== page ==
SNHG16 interacted with miR-186 in HCC

LncRNAs interact with miRNAs and contribute to disease. Our previous data manifested that miR-186 was lowly expressed in HCC cells and tissues and played the role of a tumor suppressor [14]. Therefore, online software program RNA22-HSA (https://cm.jefferson.edu/rna22/Interactive/) and NPInter (http://www.bioinfo.org/NPInter) were performed to predict the potential lncRNAs that interact with miR-186. Date suggested that SNHG16 may interact with miR-186 in HCC.

In order to explore the relationship between SNHG16 and miR-186, the expression of miR-186 and SNHG16 in 28 pairs of HCC and corresponding normal tissues were measured by qRT-PCR. The level of miR-186 was negatively correlated with that of SNHG16 (Figure 4A) (r=-0.5691, p=0.0046). Moreover, the expression of miR-186 in five HCC cell lines (Hep-3B, Huh7, Sk-hep-1, SMMC-7721 and PLC) and normal liver cell line (HL-77O2) was detected by qRT-PCR. The results indicated that HCC cell lines had a lower miR-186 expression level compared with normal liver cell line(Figure 4B).

At the same time, qRT-PCR was carried out to determine the expression of miR-186 in Hep-3B cells infected with the SNHG16 or NC and in Sk-hep-1 cells infected with sh-SNHG16-2 or sh-NC. The results of qRT-PCR revealed that overexpression of SNHG16 inhibited miR-186 expression in Hep-3B cells (Figure 4C), whereas downregulation of SNHG16 induced miR-186 expression in Sk-hep-1 cells (Figure 4D). Simultaneously, the expression of SNHG16 was detected following transfection of miR-186 mimic or miR-186 mimic control into Hep3B cells, transfecting miR-186 inhibitor or miR-186 inhibitor control into Sk-hep-1cells. Interestingly, these data suggested that compared with the corresponding control group, miR-186 mimic significantly inhibited the expression of SNHG16 (Figure 4E), whereas miR-186 inhibitor significantly promoted SNHG16 expression (Figure 4F).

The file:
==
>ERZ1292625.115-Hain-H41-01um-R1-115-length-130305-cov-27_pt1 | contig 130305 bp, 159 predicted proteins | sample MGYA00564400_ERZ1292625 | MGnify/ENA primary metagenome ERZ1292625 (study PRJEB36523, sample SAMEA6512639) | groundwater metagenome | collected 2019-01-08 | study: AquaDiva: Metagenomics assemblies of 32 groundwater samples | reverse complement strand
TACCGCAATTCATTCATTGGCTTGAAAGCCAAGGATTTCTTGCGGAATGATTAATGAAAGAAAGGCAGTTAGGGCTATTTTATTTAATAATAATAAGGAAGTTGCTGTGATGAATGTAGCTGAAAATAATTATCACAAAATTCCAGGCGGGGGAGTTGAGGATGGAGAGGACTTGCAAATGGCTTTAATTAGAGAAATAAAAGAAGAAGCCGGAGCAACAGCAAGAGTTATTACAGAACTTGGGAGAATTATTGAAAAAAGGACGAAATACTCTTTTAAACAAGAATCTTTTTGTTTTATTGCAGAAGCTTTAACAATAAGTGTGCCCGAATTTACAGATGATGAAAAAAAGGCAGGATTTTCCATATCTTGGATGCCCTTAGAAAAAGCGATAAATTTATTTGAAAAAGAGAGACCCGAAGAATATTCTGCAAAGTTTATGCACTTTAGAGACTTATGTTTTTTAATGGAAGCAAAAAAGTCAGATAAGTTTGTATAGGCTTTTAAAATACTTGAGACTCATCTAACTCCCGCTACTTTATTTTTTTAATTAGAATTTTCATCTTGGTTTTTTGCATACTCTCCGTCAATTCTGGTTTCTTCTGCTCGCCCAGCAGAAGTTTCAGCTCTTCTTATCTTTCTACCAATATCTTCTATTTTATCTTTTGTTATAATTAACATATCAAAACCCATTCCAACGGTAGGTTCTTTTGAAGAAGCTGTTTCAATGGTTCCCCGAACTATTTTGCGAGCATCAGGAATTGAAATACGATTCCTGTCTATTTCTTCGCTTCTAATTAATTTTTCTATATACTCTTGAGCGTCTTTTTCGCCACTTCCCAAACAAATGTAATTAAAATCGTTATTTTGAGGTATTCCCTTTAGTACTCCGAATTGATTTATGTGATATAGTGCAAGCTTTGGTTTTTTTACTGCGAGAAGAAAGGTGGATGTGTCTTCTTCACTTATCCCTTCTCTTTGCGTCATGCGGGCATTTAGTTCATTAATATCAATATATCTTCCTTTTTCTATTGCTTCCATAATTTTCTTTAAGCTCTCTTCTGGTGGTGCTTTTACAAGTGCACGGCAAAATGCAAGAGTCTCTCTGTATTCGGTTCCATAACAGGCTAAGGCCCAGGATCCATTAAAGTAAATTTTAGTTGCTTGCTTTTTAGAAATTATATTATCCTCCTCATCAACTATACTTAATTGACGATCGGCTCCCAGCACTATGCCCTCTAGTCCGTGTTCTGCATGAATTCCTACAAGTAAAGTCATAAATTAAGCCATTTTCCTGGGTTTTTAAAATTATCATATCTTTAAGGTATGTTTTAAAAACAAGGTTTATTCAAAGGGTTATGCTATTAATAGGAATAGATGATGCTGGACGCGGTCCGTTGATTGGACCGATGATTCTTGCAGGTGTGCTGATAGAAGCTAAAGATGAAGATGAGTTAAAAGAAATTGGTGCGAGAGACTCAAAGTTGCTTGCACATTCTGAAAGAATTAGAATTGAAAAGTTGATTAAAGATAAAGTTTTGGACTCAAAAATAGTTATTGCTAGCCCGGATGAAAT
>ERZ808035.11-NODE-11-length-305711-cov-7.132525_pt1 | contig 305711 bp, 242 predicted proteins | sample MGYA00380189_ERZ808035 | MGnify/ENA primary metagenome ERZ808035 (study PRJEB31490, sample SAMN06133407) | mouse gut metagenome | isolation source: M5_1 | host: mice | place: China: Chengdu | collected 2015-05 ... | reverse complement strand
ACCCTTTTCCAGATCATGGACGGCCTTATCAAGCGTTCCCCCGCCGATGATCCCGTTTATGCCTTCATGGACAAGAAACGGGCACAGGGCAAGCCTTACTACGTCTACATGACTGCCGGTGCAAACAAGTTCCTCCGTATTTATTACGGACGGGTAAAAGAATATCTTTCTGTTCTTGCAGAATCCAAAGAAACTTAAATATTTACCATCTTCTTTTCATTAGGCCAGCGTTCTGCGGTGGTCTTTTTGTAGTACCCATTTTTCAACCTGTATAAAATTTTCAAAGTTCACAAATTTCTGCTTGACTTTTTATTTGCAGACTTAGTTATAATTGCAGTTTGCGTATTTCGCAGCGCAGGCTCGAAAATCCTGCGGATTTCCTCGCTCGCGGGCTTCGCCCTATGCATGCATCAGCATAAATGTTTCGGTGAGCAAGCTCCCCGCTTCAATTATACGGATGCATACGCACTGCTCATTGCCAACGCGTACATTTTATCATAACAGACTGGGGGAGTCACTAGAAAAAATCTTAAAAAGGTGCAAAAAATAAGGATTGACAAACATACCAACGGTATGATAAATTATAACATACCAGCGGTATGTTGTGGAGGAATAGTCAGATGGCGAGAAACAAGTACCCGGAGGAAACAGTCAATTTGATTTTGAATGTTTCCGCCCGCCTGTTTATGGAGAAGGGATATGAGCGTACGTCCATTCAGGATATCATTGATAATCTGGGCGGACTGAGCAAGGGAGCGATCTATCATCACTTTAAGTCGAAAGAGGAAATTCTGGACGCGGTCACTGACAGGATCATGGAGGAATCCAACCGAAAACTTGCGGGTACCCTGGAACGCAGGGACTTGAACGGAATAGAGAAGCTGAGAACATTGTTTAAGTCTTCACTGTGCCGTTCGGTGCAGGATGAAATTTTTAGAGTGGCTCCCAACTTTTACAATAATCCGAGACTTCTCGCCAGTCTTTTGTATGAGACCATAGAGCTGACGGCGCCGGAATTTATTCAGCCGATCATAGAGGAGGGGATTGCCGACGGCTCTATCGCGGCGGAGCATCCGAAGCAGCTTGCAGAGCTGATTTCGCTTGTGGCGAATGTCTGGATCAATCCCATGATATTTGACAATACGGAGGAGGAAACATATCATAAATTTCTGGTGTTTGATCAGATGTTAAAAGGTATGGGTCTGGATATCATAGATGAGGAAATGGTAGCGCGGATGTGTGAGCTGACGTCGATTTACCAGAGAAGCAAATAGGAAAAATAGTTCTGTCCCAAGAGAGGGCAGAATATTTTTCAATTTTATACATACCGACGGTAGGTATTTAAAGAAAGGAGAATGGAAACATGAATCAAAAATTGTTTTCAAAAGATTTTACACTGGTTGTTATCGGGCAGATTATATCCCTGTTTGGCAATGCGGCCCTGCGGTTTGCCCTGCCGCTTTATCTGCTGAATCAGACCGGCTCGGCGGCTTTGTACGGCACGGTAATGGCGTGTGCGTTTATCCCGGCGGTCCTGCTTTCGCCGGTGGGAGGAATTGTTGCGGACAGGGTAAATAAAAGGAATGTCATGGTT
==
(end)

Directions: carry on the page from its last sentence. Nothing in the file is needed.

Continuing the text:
Dual luciferase reporter assay was performed to further explore the direct binding between SNHG16 and miR-186. We constructed luciferase reporter vectors containing the predicted wild-type or mutated miR-186 binding sites in SNHG16 (SNHG16-wt or SNHG16-mut) (Figure 4G). SNHG16-wt or SNHG16-mut was co-transfected with miR-186 mimic or miR-186 mimic control into cells. The results demonstrated that the luciferase activity of SNHG16-wt was significantly inhibited by miR-186 mimic, but miR-186 mimic control not affected SNHG16-wt luciferase activity (Figure 4H and 4I). Previous researches have shown that miR-186 inhibits the expression of ROCK1 in HCC [14]. The western blot and qRT-PCR results suggested that miR-186 mimic reversed the promotion effect of SNHG16 on ROCK1 (Figure 4J and 4L), and the inhibitory effect of sh-SNHG16-2 on ROCK1 was attenuated by miR-186 inhibitor (Figure 4K and 4M).

These results together indicated that the expression of SNHG16 and miR-186 was negatively correlated with each other; SNHG16 and miR-186 directly interacted with and repressed each other. SNHG16 functioned as a ceRNA of miR-186 in HCC.

SNHG16 affected cell proliferation, migration and invasion by regulating the expression of miR-186